Prepare Your Toddler For A Haircut

If you're planning to take your toddler to a salon for a haircut, these tips might be useful in preventing delays and disruptions.

Toddlers are a lot of fun in many ways. At home they enjoy playing with toys while we watch, amused by their antics.

But take a toddler into a public place, and the situation can change drastically. Suddenly we may find ourselves trying to comfort a crying, fussing, struggling little one who is determined not to do the very thing we are trying to accomplish.

A haircut is one of these tasks that may be difficult to accomplish with a toddler. And a busy hair salon is no place for a little one's tantrum. If you plan to take your child for a haircut in the near future, the following tips might make it a more successful experience:

1. Make an appointment or stop in long before or after the child's nap. A tired, grumpy toddler will have no interest in having a stranger arrange his hair. Avoid nap time, taking your child when he or she is fresh and in a good mood.

2. Eat first. After a meal is a good time for many small children to go on errands with a parent. Provide a filling, healthy meal of foods that your little one enjoys so that hunger will not rear its ugly head at the salon. If your child is not eating well that day, pack a handy snack, something that won't spill and cause a mess for the stylist. Half a sandwich or a small baggie of cereal with a carton of juice may be enough. Try to get your child to eat in the car before going into the salon.

3. Cancel if your child is sick. While this goes without saying for obvious fevers and coughs, even children with an upset stomach or runny nose may not feel like having someone mess with their hair. You know your child best, so if it looks like this is not a good day for the haircut, postpone to another time.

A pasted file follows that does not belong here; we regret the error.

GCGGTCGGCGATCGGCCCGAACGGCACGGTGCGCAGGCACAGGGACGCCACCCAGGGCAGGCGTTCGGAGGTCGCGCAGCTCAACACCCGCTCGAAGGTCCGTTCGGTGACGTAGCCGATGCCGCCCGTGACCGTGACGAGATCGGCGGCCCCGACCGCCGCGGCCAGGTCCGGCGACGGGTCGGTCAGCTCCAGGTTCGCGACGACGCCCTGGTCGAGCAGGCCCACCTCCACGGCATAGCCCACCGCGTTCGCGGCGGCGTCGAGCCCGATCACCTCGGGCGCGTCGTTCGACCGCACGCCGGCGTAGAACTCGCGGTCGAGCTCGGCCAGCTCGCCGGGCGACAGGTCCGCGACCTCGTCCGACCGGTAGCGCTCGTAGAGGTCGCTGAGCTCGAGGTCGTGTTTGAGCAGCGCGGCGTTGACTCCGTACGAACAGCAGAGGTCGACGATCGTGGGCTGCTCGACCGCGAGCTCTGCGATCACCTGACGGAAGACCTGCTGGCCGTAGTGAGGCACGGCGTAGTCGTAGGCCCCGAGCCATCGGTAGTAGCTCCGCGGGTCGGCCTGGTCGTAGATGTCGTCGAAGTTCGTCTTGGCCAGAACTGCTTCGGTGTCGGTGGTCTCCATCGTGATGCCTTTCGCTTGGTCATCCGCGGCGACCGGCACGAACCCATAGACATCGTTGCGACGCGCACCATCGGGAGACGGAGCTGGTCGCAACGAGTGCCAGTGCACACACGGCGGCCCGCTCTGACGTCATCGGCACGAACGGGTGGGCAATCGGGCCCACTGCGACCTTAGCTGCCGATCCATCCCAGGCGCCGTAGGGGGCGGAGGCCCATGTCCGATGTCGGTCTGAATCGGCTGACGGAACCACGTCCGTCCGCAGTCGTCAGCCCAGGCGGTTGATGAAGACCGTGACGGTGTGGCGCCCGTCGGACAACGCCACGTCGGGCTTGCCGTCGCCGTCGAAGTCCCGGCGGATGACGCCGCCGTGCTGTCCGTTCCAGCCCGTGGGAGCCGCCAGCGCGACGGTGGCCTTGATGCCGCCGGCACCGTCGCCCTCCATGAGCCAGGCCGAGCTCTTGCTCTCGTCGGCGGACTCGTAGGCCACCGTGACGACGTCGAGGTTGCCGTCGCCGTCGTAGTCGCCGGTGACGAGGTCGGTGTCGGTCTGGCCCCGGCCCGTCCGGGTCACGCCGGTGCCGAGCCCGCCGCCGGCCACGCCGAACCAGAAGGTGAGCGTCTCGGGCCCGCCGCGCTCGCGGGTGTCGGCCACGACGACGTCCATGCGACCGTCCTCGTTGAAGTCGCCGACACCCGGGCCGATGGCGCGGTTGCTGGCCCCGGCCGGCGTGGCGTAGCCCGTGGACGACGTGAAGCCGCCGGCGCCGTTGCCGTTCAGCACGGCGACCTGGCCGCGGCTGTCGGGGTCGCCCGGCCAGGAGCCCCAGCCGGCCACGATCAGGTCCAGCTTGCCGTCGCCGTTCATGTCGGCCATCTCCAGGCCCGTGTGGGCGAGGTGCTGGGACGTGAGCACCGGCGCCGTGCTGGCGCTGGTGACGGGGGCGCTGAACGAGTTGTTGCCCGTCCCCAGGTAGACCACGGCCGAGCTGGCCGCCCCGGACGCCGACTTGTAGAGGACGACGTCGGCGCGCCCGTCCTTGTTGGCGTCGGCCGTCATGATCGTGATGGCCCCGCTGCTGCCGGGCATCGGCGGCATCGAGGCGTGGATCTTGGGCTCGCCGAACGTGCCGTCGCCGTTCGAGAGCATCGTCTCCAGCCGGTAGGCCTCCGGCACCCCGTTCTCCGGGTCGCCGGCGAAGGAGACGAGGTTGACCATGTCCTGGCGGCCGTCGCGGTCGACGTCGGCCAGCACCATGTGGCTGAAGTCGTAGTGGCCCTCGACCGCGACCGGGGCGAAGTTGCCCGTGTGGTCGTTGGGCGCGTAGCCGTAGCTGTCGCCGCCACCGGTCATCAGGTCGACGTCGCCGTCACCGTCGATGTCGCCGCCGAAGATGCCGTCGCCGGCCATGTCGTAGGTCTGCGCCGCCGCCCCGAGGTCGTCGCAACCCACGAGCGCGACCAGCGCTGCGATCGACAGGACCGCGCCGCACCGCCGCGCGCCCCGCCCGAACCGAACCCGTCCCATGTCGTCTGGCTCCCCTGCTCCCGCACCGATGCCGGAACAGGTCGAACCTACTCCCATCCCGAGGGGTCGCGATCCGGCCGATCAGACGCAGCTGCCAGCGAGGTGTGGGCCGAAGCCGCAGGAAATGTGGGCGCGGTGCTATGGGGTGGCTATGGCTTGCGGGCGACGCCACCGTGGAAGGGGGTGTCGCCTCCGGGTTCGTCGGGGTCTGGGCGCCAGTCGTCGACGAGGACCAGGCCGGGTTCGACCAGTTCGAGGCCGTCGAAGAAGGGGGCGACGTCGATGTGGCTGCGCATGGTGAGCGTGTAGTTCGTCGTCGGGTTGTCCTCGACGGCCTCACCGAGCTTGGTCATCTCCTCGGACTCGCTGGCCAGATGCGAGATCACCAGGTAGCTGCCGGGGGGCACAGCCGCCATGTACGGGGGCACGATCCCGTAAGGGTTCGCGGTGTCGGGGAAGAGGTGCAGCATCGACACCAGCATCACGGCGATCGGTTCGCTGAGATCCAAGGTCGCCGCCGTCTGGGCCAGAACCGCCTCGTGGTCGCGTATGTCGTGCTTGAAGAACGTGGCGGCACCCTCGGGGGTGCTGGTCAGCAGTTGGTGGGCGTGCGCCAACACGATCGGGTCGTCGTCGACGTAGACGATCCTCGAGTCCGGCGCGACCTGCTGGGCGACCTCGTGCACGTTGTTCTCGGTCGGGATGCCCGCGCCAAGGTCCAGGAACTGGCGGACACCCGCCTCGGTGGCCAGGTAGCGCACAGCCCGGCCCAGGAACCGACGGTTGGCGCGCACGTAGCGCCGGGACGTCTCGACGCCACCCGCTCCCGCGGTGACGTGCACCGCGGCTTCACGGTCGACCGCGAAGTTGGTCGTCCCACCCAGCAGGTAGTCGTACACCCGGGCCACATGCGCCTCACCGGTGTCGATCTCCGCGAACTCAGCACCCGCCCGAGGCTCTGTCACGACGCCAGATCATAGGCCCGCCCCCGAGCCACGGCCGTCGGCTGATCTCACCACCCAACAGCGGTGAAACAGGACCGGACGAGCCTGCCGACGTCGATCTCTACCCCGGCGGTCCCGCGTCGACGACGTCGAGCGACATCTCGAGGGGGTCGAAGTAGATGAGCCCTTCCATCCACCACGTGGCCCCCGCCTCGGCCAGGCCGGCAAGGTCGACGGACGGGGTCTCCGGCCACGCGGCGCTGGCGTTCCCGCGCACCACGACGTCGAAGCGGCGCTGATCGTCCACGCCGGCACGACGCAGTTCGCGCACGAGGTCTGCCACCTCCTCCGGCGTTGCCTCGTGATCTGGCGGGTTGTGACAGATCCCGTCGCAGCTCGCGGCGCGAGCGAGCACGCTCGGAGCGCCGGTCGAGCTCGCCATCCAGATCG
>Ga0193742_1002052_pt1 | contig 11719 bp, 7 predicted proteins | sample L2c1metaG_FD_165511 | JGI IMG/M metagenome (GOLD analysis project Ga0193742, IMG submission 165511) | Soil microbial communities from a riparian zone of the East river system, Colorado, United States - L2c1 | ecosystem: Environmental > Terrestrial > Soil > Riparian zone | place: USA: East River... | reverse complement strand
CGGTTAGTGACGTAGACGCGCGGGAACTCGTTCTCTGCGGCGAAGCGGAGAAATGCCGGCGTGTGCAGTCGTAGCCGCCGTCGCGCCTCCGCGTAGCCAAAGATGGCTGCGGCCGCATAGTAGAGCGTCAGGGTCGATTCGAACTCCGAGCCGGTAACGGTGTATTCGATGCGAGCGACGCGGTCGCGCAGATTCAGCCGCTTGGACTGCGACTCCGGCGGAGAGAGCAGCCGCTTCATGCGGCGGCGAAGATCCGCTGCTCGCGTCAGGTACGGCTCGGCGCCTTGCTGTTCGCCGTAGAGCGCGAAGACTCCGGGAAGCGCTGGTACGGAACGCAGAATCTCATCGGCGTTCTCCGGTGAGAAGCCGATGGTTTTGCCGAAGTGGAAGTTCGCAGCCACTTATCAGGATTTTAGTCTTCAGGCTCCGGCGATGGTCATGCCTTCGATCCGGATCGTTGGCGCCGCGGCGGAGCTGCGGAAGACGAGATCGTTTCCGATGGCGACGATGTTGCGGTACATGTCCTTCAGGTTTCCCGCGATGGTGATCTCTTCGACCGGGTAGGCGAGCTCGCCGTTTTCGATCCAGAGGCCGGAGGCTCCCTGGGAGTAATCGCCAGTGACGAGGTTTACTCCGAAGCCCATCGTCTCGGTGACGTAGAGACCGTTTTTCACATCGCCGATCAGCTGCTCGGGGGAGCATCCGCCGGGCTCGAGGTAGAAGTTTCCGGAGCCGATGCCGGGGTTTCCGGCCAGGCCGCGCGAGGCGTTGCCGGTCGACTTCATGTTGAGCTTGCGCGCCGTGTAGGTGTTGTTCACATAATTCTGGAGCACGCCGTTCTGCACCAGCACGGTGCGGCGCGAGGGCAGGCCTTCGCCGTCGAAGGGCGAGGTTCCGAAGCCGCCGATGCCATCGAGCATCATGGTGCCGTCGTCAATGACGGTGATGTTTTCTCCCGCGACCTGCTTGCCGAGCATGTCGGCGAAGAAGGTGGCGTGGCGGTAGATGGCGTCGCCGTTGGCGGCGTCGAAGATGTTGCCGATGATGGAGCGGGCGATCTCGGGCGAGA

4. Dress the child comfortably. This isn't the day for stiff new overalls or a stifling lace collar. Loose-fitting, neat clothing will help your child feel relaxed and up to the task at hand. Insist on shoes to prevent slippage on the salon floor, which may be littered with hair trimmings.

5. Take a fun toy. Letting your toddler hold on to a friendly plaything can keep his or her mind off the trial of a haircut. Whether used as a security device or a diversion, a familiar stuffed animal or toy train can help your little one relax and feel somewhat in control of the environment.

6. Have an idea of the style you want. Tell the stylist promptly to avoid wasting precious minutes may cause your toddler to become restless or fussy. Be prepared to talk the child through a haircut by offering reassuring words or playful interaction.

While adults think little of getting a haircut, visiting a salon can be a traumatic experience for a young child. Plan ahead to save the stylist, your little one, and yourself unneeded stress and tension.

© High Speed Ventures 2011